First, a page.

The turnip (Brassica rapa) belongs to the mustard (Brassicaceae) family that also includes cauliflower, broccoli, cabbage, brussel sprout and radish. Brassica rapa has several subspecies including bok choi, pak choi, and tat so. It is a biennial producing a strong root stock the first year and flowers and seeds the second year. The flowers are yellow and the seeds are produced in pea-like pods. The large leaves are smooth, soft, and deeply lobed. Like other members of the family, turnip is a cool weather crop.
In The Merry Wives of Windsor ( act iii, sc. 4, 89) when Mistress Page reveals her choice of a husband for her daughter Anne, Anne replies:
Alas! I had rather be set quick i’the earth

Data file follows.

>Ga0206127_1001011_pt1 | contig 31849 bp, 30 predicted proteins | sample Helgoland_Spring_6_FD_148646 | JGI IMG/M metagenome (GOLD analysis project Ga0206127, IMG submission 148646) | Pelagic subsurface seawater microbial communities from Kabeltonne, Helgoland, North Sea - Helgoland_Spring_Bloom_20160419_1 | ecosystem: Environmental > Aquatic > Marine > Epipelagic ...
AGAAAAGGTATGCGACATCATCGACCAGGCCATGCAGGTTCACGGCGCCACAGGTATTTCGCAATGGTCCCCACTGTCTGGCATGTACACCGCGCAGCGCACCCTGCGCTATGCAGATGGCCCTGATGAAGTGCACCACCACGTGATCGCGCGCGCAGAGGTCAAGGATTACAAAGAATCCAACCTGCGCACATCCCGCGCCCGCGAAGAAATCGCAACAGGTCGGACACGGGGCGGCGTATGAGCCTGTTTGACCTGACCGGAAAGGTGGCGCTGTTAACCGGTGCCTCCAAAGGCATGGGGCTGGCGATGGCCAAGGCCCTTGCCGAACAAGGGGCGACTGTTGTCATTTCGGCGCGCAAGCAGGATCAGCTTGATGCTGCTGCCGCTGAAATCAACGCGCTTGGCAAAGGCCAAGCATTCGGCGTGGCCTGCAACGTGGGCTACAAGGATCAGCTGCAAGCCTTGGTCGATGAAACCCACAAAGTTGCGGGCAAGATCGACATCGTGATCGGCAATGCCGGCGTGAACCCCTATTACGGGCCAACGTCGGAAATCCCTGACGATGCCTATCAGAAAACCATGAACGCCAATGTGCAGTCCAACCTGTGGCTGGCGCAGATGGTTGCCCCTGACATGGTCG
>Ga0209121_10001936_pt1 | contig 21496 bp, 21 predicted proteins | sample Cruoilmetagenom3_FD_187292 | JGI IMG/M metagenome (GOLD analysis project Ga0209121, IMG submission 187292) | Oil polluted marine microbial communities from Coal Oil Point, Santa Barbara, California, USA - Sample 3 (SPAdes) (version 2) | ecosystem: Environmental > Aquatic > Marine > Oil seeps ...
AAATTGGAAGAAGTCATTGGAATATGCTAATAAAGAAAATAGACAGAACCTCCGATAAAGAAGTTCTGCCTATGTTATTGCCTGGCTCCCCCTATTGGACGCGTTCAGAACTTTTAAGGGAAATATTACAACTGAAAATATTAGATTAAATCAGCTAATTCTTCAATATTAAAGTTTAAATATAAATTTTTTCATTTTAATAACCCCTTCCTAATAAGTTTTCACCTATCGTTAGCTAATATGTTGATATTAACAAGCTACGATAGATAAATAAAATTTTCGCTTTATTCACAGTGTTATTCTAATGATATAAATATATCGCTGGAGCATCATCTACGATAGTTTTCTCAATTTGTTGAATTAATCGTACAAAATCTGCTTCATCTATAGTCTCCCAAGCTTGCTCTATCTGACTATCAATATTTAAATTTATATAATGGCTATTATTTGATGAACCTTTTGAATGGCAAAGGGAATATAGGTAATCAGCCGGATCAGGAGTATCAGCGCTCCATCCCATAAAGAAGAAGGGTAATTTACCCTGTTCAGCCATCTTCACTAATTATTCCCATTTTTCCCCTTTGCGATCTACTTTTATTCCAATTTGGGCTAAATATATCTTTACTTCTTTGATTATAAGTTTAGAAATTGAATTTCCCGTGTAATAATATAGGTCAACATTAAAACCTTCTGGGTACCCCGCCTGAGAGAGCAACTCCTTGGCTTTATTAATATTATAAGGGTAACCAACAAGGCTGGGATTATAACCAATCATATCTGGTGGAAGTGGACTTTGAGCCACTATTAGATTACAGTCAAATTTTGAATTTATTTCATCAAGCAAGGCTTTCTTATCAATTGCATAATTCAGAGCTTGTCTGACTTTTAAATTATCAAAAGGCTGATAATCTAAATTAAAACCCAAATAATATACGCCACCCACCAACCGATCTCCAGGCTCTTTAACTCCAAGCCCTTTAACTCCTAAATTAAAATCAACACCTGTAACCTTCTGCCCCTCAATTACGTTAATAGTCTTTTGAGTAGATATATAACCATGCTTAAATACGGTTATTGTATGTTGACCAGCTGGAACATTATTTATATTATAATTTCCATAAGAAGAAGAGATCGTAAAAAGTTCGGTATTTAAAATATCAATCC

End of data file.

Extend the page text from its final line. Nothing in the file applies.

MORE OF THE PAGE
And boul’d to death with Turnips
Turnips were domesticated before the 15th century BC and were known to both the Greeks and Romans. The Roman word for turnip was napus which became neeps in middle English and took on the prefix tur- in the sixteenth century, perhaps because of their round shape as though turned on a lathe. They were grown primarily as food in Shakespeare’s time although their value for fodder was known and gaining in popularity .